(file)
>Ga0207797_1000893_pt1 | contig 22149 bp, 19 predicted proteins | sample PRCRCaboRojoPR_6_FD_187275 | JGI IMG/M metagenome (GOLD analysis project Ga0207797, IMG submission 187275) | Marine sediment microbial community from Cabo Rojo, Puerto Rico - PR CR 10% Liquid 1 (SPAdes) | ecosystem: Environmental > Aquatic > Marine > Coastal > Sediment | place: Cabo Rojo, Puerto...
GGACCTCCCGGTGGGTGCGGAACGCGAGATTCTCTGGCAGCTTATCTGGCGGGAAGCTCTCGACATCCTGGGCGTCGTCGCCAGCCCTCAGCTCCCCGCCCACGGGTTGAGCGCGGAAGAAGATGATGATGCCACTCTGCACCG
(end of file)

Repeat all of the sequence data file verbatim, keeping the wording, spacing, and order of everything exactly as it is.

>Ga0207797_1000893_pt1 | contig 22149 bp, 19 predicted proteins | sample PRCRCaboRojoPR_6_FD_187275 | JGI IMG/M metagenome (GOLD analysis project Ga0207797, IMG submission 187275) | Marine sediment microbial community from Cabo Rojo, Puerto Rico - PR CR 10% Liquid 1 (SPAdes) | ecosystem: Environmental > Aquatic > Marine > Coastal > Sediment | place: Cabo Rojo, Puerto...
GGACCTCCCGGTGGGTGCGGAACGCGAGATTCTCTGGCAGCTTATCTGGCGGGAAGCTCTCGACATCCTGGGCGTCGTCGCCAGCCCTCAGCTCCCCGCCCACGGGTTGAGCGCGGAAGAAGATGATGATGCCACTCTGCACCG